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Utility Drives Adoption

Understanding Internet Accessibility in Rural China

Mingrui Ye

Utility Drives Adoption: Understanding Internet Accessibility in Rural China addresses the deep digital divide in China by exploring the reasons behind the lagging adoption of the internet in rural communities. With a four-year study and in-depth investigation into a number of rural communities across China, author Mingrui Ye unfolds a picture of internet use in rural villages and answers the questions why and in what scenario rural residents will or will not adopt internet-based digital devices like laptops or tablets.

Additionally, this book contributes to diffusion theory with a newly established research model, by which new determinants responsible for internet adoption were discovered and mutual relations between influential factors at different levels revealed. A series of solutions to improve the adoption rate of the internet in rural China are suggested for implementation at multiple levels. Utility Drives Adoption not only provides a deeper understanding of internet adoption in rural communities but also revisits the theory of innovation diffusion with newly developed perspectives and research models. This book serves as a useful guide for researchers and students in relevant fields to further explore internet utility and adoption in rural China.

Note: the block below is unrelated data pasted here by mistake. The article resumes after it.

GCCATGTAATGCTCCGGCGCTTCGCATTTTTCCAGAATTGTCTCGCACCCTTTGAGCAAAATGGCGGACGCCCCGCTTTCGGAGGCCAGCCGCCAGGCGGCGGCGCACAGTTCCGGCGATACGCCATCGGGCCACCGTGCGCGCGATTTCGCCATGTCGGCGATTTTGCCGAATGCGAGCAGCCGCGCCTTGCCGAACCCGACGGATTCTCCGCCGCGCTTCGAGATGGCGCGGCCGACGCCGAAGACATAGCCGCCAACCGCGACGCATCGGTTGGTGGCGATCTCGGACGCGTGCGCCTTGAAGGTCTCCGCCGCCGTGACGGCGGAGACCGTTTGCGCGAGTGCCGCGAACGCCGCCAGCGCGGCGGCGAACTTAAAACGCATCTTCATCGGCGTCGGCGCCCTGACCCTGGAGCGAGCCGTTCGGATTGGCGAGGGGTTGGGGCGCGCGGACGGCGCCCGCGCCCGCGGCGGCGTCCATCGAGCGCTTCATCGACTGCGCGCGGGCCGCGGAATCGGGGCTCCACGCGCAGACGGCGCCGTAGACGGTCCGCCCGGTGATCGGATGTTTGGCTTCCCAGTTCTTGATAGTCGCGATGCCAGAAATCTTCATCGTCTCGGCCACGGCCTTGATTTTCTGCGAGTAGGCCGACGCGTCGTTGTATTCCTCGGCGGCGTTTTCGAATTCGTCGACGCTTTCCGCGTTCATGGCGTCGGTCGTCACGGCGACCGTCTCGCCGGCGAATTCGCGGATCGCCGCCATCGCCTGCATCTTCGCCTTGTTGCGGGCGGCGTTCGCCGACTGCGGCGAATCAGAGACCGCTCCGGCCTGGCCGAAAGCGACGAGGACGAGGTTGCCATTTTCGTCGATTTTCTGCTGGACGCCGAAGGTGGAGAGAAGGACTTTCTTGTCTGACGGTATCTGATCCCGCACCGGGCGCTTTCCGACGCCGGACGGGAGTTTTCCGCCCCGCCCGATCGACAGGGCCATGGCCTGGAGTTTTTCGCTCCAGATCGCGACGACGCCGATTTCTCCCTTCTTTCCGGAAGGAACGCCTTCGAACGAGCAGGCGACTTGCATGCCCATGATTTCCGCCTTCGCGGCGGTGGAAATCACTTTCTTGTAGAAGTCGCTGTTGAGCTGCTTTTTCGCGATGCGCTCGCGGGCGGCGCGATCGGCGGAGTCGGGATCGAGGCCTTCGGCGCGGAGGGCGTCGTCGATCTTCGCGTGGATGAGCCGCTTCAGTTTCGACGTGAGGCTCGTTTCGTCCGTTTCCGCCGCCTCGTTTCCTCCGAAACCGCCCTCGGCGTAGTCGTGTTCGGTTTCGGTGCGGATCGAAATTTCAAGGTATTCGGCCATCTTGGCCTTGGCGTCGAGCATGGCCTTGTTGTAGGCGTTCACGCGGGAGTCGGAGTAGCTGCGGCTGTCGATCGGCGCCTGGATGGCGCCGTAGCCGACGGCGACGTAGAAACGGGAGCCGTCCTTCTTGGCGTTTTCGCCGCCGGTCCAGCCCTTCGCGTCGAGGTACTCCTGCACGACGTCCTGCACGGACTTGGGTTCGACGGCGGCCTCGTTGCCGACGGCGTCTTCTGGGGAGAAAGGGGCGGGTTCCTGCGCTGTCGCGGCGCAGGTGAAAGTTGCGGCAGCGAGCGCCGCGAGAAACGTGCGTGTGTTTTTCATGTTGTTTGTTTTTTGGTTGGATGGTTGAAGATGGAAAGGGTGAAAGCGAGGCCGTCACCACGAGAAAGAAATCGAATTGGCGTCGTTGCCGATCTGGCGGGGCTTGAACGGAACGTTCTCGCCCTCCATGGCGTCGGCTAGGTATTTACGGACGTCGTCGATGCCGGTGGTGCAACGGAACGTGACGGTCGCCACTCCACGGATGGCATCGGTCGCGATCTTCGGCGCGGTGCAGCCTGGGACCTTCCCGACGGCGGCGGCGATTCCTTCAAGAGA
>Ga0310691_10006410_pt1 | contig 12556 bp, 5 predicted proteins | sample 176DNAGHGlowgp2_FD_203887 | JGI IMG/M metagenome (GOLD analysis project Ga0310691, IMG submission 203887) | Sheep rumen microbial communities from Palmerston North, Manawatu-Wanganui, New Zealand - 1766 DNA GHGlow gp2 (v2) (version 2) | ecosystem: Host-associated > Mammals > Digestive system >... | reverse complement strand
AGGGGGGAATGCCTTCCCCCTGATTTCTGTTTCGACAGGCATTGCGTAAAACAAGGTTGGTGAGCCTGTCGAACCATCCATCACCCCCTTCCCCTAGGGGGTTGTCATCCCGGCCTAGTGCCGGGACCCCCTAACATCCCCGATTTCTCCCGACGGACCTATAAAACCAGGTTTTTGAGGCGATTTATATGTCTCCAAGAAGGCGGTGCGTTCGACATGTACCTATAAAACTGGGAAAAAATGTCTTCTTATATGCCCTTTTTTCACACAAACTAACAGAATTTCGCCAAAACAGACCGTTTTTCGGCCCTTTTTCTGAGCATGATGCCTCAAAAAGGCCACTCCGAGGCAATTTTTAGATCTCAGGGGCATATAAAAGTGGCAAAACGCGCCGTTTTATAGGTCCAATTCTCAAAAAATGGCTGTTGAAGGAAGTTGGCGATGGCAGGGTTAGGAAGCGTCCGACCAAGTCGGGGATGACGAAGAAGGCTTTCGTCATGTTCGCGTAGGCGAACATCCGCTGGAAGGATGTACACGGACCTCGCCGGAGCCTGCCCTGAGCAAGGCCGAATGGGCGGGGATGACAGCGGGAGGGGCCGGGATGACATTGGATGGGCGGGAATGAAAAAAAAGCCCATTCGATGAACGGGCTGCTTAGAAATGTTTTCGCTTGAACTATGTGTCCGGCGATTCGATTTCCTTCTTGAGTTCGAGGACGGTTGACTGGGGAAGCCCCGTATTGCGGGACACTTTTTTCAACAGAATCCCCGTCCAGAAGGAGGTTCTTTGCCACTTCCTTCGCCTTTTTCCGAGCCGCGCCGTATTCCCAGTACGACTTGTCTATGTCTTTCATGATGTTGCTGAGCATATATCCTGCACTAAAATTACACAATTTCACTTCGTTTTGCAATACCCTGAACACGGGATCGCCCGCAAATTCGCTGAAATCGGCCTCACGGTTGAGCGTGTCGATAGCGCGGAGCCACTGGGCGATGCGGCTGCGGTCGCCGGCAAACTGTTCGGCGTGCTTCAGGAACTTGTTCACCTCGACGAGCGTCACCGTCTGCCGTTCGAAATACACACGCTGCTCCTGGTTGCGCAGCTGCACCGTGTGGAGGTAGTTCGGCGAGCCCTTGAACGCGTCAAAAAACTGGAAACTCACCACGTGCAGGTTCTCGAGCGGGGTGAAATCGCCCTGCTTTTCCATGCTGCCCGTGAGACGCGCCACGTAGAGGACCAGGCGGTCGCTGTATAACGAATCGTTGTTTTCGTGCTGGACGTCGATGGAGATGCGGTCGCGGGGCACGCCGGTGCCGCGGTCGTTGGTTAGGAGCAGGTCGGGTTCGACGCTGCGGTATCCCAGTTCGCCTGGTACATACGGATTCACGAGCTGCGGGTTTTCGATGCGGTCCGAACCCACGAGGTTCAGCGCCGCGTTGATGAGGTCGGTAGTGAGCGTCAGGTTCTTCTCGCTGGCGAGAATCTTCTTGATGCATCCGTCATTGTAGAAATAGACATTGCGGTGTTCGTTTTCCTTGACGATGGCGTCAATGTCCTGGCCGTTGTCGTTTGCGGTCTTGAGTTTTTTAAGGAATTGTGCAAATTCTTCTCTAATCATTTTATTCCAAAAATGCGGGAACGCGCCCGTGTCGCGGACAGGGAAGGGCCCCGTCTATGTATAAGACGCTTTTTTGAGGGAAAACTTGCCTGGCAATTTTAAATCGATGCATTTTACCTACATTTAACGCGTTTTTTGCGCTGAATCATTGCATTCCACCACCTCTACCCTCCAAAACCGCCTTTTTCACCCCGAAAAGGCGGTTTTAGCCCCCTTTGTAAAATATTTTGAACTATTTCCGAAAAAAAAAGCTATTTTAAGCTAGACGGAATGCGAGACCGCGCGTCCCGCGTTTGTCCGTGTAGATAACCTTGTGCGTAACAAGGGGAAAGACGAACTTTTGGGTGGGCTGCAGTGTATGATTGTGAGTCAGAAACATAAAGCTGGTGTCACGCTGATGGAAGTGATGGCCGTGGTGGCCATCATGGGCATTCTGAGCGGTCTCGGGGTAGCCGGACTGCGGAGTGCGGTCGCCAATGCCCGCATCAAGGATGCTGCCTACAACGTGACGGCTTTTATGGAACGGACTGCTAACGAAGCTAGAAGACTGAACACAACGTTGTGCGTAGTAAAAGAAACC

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Chapter 1. Introduction

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INTRODUCTION

Rationale

“The speed of a flotilla is not determined by the fastest ship, but the slowest one” (Wen 2007). In contemporary China, the urban-rural dual structure is increasingly becoming one of the most conspicuous and urgent issues for the nation. As the largest developing country in the world, China has an enormous agricultural population which is nearly half of the whole (National Bureau of Statistics of China (NBSC) 2012b). China’s rural residents, compared with those who live in well-developed urban areas, have less power over public opinion formation and policy making, as well as the deployment of public resources and the distribution of social wealth, although their voice has been gradually rising in recent years (Wang 2004).

It is widely considered that the present unequal conditions between rural and urban areas to a high degree were produced by long term economic and administrative dual frameworks (Lu 2009; Zhao 2004). Synchronizing industrialization and urbanization is accepted as a pivotal reason for the social and economic “dual” structure of China. The high-speed growth of eastern areas as the main force of China’s economic development is widening the gap between rural areas and the developed regions (Park 2008), and this is reflected in academic activity. In recent years, along with the huge growth in China’s ← 1 | 2 → economy and market, social researchers have increasingly concentrated on issues involving the industrialized and developed regions rather than problems and phenomena associated with...

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